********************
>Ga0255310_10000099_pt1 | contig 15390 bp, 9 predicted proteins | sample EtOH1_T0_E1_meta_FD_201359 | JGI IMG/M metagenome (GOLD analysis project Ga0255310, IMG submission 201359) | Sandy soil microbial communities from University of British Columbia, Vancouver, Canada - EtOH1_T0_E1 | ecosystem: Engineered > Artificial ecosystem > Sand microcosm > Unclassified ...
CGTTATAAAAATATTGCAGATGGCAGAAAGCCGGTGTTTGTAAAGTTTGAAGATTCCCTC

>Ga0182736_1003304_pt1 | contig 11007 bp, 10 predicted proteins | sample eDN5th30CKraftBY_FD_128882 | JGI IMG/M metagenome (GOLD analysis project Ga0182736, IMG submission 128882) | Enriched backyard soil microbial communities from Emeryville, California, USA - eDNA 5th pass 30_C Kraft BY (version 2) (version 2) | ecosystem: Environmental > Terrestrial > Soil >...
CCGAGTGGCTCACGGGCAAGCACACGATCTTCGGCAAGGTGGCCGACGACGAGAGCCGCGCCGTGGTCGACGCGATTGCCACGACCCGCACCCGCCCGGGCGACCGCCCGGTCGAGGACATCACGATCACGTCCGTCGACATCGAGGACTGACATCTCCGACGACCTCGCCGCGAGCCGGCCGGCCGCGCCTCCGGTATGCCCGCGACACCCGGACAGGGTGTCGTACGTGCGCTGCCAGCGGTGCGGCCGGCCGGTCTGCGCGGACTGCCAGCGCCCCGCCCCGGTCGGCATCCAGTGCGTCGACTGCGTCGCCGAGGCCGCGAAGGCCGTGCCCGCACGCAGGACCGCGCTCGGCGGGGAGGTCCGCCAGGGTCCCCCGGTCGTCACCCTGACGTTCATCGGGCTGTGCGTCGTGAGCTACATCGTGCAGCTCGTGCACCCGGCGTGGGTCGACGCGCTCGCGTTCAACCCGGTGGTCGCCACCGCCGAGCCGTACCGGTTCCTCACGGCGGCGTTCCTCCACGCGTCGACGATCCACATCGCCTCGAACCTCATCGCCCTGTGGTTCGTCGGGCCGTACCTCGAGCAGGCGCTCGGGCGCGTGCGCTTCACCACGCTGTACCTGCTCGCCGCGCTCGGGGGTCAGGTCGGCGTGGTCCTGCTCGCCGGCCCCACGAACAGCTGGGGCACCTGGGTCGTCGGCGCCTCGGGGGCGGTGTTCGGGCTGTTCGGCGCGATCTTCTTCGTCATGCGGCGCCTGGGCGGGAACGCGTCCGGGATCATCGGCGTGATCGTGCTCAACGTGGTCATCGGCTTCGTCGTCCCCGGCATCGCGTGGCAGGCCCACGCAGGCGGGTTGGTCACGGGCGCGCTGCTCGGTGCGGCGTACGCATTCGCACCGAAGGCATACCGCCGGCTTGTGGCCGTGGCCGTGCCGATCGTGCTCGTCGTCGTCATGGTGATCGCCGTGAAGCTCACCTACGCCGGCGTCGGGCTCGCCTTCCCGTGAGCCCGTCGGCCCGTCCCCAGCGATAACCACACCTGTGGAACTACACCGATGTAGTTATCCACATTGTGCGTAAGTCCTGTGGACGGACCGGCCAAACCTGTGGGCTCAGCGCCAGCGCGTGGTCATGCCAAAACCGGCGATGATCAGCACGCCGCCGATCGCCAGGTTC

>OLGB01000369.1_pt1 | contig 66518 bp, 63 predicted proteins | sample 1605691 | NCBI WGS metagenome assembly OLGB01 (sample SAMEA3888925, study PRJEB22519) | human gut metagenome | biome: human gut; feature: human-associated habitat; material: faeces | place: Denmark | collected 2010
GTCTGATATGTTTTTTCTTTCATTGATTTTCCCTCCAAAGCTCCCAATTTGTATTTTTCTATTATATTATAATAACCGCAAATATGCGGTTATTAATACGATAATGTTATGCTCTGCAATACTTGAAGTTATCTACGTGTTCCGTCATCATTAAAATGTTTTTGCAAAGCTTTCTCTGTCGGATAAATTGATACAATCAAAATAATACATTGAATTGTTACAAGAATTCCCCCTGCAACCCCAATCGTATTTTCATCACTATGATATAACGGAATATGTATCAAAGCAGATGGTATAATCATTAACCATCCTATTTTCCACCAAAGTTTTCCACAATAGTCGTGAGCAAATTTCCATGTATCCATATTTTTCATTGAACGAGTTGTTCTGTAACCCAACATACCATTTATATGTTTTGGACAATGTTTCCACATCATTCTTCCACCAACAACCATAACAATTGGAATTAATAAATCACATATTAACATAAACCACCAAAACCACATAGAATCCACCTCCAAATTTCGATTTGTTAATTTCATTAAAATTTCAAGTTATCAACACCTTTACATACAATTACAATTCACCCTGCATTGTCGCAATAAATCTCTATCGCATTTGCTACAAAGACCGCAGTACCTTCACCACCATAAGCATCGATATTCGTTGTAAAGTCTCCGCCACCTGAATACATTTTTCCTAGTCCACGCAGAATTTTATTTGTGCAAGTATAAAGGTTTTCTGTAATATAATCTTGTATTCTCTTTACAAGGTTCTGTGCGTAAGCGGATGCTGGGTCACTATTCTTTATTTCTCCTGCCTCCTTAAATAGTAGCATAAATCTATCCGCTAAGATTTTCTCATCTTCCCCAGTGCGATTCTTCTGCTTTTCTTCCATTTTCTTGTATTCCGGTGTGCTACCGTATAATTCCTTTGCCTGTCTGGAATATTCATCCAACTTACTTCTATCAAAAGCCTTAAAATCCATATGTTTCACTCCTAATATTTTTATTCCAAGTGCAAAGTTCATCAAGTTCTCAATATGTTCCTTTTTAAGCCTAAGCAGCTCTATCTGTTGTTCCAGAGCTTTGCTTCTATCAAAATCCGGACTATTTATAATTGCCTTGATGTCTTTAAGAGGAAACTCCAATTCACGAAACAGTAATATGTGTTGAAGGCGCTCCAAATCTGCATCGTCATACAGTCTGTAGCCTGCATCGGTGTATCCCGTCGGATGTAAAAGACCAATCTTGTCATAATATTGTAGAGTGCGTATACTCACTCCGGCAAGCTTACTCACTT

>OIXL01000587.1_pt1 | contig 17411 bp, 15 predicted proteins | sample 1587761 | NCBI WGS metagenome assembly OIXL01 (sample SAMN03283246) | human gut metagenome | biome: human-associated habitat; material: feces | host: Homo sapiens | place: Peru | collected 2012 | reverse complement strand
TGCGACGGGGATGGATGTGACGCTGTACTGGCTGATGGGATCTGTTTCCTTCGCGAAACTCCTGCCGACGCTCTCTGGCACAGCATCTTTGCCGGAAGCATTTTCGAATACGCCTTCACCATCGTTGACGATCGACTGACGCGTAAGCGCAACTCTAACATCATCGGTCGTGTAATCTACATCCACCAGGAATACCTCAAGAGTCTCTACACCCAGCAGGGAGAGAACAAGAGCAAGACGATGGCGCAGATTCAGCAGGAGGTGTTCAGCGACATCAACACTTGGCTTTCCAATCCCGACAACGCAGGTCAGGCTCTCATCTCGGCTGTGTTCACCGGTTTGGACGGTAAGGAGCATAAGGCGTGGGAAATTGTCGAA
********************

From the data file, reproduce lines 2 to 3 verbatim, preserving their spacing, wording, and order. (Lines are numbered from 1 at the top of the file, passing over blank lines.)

CGTTATAAAAATATTGCAGATGGCAGAAAGCCGGTGTTTGTAAAGTTTGAAGATTCCCTC

>Ga0182736_1003304_pt1 | contig 11007 bp, 10 predicted proteins | sample eDN5th30CKraftBY_FD_128882 | JGI IMG/M metagenome (GOLD analysis project Ga0182736, IMG submission 128882) | Enriched backyard soil microbial communities from Emeryville, California, USA - eDNA 5th pass 30_C Kraft BY (version 2) (version 2) | ecosystem: Environmental > Terrestrial > Soil >...